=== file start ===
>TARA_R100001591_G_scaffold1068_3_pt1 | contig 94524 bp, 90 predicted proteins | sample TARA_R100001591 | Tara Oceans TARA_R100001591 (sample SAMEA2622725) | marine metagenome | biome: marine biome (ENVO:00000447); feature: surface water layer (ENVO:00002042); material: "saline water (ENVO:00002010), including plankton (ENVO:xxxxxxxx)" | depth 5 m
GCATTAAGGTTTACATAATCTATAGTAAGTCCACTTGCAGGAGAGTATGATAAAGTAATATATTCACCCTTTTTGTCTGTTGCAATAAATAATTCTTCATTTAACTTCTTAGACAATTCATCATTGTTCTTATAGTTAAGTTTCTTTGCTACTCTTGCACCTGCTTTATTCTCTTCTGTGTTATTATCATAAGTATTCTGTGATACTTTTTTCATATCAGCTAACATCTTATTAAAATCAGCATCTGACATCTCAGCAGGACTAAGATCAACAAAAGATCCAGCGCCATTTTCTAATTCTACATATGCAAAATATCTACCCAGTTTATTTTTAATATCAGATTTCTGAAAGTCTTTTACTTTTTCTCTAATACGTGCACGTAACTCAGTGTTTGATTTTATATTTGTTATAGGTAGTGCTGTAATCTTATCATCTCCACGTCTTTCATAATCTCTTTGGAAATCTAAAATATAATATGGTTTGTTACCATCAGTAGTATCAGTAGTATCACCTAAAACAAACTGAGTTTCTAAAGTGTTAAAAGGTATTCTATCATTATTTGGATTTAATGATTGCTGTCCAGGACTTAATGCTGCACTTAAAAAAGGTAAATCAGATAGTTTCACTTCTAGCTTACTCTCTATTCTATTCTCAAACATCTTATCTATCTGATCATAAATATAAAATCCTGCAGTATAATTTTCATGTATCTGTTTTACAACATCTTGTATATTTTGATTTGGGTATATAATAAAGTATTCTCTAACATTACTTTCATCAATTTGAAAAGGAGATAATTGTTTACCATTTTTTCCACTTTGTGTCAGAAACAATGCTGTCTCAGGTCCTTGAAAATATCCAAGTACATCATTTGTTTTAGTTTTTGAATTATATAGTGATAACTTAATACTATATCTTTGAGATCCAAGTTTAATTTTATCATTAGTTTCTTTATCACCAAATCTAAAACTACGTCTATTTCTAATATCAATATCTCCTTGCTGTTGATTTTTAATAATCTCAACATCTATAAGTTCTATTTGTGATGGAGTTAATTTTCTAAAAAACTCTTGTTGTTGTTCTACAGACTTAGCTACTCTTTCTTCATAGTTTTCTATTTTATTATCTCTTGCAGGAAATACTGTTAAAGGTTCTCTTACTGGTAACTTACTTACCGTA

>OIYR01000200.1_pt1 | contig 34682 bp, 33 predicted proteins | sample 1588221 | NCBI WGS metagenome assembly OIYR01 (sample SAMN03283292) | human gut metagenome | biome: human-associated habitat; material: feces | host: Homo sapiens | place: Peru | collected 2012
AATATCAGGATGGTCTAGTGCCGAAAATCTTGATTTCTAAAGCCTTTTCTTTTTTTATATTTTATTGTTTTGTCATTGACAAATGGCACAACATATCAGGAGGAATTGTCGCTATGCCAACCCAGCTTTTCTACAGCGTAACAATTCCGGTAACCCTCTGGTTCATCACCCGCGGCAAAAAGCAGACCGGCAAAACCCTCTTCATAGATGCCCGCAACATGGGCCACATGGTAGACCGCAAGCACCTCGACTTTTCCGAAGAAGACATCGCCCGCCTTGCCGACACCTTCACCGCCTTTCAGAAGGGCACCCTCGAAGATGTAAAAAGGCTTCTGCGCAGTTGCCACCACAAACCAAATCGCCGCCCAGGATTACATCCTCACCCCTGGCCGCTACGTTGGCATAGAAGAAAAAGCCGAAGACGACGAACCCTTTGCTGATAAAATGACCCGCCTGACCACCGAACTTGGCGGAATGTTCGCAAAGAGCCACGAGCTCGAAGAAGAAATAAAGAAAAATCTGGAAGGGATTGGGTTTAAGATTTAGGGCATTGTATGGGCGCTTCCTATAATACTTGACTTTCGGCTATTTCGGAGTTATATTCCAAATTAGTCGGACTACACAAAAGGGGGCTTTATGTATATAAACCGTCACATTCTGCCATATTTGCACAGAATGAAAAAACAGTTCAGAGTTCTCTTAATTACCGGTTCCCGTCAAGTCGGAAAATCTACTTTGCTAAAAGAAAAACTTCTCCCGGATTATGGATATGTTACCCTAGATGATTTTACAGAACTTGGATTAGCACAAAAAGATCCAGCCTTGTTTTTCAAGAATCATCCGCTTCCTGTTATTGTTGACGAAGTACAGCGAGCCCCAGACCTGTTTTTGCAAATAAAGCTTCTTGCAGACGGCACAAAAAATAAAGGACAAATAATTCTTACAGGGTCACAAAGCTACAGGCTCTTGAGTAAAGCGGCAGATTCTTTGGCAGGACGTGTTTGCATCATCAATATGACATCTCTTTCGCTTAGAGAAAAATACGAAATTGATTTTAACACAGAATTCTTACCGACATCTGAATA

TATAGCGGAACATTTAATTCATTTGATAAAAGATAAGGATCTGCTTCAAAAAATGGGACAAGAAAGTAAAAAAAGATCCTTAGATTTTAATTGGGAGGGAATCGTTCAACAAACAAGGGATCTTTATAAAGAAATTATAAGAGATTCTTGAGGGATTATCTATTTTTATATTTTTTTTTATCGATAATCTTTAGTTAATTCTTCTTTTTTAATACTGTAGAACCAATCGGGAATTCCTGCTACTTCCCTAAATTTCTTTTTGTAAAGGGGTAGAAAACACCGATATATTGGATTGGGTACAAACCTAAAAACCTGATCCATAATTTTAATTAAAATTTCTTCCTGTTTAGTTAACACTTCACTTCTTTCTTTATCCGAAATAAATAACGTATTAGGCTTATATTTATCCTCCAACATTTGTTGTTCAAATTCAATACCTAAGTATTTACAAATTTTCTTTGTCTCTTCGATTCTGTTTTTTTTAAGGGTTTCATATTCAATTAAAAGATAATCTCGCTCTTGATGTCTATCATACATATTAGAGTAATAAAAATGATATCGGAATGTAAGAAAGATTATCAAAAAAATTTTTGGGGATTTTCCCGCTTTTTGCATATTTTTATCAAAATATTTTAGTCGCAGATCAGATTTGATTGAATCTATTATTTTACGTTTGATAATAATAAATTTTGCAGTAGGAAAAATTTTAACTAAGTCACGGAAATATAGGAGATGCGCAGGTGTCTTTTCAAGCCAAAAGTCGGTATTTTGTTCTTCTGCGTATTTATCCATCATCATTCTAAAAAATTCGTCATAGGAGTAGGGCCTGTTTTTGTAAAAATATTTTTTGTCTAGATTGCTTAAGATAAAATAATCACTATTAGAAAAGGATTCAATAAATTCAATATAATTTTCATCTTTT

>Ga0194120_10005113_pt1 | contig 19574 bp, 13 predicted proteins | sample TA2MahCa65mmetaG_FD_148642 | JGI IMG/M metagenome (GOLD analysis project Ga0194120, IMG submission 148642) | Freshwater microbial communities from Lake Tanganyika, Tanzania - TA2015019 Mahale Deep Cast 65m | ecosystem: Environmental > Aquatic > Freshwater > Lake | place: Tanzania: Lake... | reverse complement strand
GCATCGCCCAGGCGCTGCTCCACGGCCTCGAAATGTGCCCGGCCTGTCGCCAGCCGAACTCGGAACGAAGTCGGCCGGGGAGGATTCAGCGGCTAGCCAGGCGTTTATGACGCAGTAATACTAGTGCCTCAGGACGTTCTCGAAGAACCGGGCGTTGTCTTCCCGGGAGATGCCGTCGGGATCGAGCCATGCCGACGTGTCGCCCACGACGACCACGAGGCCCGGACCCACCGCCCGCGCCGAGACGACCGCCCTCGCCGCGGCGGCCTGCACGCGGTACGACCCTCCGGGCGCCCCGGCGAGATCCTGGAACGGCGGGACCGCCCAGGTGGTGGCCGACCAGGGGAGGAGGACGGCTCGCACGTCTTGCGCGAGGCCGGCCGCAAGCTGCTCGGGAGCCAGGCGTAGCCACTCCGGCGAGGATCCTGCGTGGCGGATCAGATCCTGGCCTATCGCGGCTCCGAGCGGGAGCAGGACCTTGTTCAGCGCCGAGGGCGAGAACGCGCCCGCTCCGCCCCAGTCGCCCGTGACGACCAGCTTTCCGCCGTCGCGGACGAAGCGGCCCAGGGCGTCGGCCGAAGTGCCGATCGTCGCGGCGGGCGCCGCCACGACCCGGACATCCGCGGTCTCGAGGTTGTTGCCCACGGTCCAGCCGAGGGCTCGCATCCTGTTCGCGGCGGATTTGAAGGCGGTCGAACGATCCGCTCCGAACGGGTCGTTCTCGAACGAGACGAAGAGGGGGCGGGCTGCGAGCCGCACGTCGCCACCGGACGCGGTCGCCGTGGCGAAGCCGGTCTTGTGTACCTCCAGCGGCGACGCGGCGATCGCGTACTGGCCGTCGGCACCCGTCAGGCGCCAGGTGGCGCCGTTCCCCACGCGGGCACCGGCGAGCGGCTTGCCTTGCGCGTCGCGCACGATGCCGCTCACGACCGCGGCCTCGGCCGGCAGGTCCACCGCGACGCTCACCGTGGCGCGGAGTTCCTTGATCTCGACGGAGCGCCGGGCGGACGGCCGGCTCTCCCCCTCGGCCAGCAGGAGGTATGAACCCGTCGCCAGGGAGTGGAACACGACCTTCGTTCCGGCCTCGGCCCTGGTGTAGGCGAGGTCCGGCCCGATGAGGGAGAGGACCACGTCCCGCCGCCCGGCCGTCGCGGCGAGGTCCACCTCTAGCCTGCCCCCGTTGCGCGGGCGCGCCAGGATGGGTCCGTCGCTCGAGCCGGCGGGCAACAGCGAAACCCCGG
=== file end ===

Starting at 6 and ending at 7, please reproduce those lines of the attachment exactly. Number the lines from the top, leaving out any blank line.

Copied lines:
>Ga0194120_10005113_pt1 | contig 19574 bp, 13 predicted proteins | sample TA2MahCa65mmetaG_FD_148642 | JGI IMG/M metagenome (GOLD analysis project Ga0194120, IMG submission 148642) | Freshwater microbial communities from Lake Tanganyika, Tanzania - TA2015019 Mahale Deep Cast 65m | ecosystem: Environmental > Aquatic > Freshwater > Lake | place: Tanzania: Lake... | reverse complement strand
GCATCGCCCAGGCGCTGCTCCACGGCCTCGAAATGTGCCCGGCCTGTCGCCAGCCGAACTCGGAACGAAGTCGGCCGGGGAGGATTCAGCGGCTAGCCAGGCGTTTATGACGCAGTAATACTAGTGCCTCAGGACGTTCTCGAAGAACCGGGCGTTGTCTTCCCGGGAGATGCCGTCGGGATCGAGCCATGCCGACGTGTCGCCCACGACGACCACGAGGCCCGGACCCACCGCCCGCGCCGAGACGACCGCCCTCGCCGCGGCGGCCTGCACGCGGTACGACCCTCCGGGCGCCCCGGCGAGATCCTGGAACGGCGGGACCGCCCAGGTGGTGGCCGACCAGGGGAGGAGGACGGCTCGCACGTCTTGCGCGAGGCCGGCCGCAAGCTGCTCGGGAGCCAGGCGTAGCCACTCCGGCGAGGATCCTGCGTGGCGGATCAGATCCTGGCCTATCGCGGCTCCGAGCGGGAGCAGGACCTTGTTCAGCGCCGAGGGCGAGAACGCGCCCGCTCCGCCCCAGTCGCCCGTGACGACCAGCTTTCCGCCGTCGCGGACGAAGCGGCCCAGGGCGTCGGCCGAAGTGCCGATCGTCGCGGCGGGCGCCGCCACGACCCGGACATCCGCGGTCTCGAGGTTGTTGCCCACGGTCCAGCCGAGGGCTCGCATCCTGTTCGCGGCGGATTTGAAGGCGGTCGAACGATCCGCTCCGAACGGGTCGTTCTCGAACGAGACGAAGAGGGGGCGGGCTGCGAGCCGCACGTCGCCACCGGACGCGGTCGCCGTGGCGAAGCCGGTCTTGTGTACCTCCAGCGGCGACGCGGCGATCGCGTACTGGCCGTCGGCACCCGTCAGGCGCCAGGTGGCGCCGTTCCCCACGCGGGCACCGGCGAGCGGCTTGCCTTGCGCGTCGCGCACGATGCCGCTCACGACCGCGGCCTCGGCCGGCAGGTCCACCGCGACGCTCACCGTGGCGCGGAGTTCCTTGATCTCGACGGAGCGCCGGGCGGACGGCCGGCTCTCCCCCTCGGCCAGCAGGAGGTATGAACCCGTCGCCAGGGAGTGGAACACGACCTTCGTTCCGGCCTCGGCCCTGGTGTAGGCGAGGTCCGGCCCGATGAGGGAGAGGACCACGTCCCGCCGCCCGGCCGTCGCGGCGAGGTCCACCTCTAGCCTGCCCCCGTTGCGCGGGCGCGCCAGGATGGGTCCGTCGCTCGAGCCGGCGGGCAACAGCGAAACCCCGG